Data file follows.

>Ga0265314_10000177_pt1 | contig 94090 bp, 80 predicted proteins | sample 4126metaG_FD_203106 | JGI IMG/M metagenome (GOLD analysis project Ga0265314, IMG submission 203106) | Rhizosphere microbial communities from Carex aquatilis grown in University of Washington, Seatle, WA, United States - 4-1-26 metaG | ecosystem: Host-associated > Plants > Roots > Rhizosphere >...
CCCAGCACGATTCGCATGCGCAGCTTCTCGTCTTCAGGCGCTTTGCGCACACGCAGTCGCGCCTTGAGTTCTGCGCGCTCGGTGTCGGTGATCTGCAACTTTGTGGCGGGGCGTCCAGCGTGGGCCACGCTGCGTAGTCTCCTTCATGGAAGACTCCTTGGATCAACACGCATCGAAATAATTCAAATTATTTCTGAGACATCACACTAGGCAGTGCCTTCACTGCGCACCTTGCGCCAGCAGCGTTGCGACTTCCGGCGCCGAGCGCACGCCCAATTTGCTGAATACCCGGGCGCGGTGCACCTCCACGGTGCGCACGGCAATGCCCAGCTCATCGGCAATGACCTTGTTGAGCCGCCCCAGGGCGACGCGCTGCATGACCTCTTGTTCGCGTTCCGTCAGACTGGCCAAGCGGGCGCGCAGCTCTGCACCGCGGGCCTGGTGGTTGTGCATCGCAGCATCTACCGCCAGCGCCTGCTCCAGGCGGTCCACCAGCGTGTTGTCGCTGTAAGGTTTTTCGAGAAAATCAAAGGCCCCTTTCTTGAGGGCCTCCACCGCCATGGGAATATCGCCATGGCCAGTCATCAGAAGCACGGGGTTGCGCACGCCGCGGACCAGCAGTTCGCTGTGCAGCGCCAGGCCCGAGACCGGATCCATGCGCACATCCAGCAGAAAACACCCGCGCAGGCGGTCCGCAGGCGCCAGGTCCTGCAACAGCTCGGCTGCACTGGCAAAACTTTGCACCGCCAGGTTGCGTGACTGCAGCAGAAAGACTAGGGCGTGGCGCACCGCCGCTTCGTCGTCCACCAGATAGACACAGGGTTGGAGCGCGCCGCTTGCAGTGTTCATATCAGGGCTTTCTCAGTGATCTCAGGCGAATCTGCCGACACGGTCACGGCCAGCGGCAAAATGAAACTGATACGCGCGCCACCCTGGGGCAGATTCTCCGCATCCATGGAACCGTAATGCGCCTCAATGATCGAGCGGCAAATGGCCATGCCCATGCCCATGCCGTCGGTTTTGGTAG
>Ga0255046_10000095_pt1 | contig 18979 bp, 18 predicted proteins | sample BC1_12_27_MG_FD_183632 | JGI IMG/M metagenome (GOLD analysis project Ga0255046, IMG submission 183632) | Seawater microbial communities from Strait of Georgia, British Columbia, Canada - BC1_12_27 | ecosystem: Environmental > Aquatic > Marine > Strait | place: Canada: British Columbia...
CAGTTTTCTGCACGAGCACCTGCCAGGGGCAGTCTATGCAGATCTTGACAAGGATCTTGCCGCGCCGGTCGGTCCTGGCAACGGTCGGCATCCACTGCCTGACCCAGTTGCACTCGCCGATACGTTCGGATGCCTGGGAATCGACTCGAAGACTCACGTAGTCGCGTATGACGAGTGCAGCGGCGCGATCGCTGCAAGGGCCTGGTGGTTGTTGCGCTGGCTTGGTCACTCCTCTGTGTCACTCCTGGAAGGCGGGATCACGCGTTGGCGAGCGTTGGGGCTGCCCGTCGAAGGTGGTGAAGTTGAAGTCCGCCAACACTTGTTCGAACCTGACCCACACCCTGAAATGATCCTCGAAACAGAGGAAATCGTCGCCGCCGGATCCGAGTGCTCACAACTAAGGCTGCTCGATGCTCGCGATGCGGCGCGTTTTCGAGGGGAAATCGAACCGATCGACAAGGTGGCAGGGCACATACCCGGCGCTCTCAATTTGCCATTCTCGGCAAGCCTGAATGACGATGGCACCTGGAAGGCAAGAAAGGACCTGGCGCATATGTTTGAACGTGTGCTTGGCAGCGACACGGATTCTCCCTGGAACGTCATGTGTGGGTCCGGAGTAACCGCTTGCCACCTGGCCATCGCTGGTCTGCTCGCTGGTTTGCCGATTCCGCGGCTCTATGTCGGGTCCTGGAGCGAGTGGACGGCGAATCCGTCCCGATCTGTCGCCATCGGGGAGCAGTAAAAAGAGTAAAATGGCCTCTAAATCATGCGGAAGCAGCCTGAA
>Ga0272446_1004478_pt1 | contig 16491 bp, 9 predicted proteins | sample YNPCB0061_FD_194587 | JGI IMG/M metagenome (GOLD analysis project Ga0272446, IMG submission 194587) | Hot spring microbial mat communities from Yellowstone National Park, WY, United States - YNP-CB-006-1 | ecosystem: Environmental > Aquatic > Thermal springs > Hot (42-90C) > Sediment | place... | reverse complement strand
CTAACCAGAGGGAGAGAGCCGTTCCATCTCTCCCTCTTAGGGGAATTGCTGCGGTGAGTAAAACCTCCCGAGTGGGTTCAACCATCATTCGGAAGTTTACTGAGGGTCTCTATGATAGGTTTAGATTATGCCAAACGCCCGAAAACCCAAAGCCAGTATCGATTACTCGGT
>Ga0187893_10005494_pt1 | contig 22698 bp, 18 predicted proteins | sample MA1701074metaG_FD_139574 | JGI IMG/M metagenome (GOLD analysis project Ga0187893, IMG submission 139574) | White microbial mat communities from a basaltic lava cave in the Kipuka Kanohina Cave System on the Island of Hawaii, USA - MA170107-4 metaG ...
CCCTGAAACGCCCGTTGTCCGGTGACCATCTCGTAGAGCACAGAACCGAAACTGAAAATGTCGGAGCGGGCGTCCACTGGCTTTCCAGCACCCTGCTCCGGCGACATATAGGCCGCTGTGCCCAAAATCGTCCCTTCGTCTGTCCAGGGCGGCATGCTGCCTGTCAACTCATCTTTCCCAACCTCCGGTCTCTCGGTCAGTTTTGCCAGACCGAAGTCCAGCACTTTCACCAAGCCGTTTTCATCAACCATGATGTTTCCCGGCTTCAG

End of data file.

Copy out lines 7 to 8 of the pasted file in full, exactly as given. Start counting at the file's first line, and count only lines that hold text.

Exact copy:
>Ga0187893_10005494_pt1 | contig 22698 bp, 18 predicted proteins | sample MA1701074metaG_FD_139574 | JGI IMG/M metagenome (GOLD analysis project Ga0187893, IMG submission 139574) | White microbial mat communities from a basaltic lava cave in the Kipuka Kanohina Cave System on the Island of Hawaii, USA - MA170107-4 metaG ...
CCCTGAAACGCCCGTTGTCCGGTGACCATCTCGTAGAGCACAGAACCGAAACTGAAAATGTCGGAGCGGGCGTCCACTGGCTTTCCAGCACCCTGCTCCGGCGACATATAGGCCGCTGTGCCCAAAATCGTCCCTTCGTCTGTCCAGGGCGGCATGCTGCCTGTCAACTCATCTTTCCCAACCTCCGGTCTCTCGGTCAGTTTTGCCAGACCGAAGTCCAGCACTTTCACCAAGCCGTTTTCATCAACCATGATGTTTCCCGGCTTCAG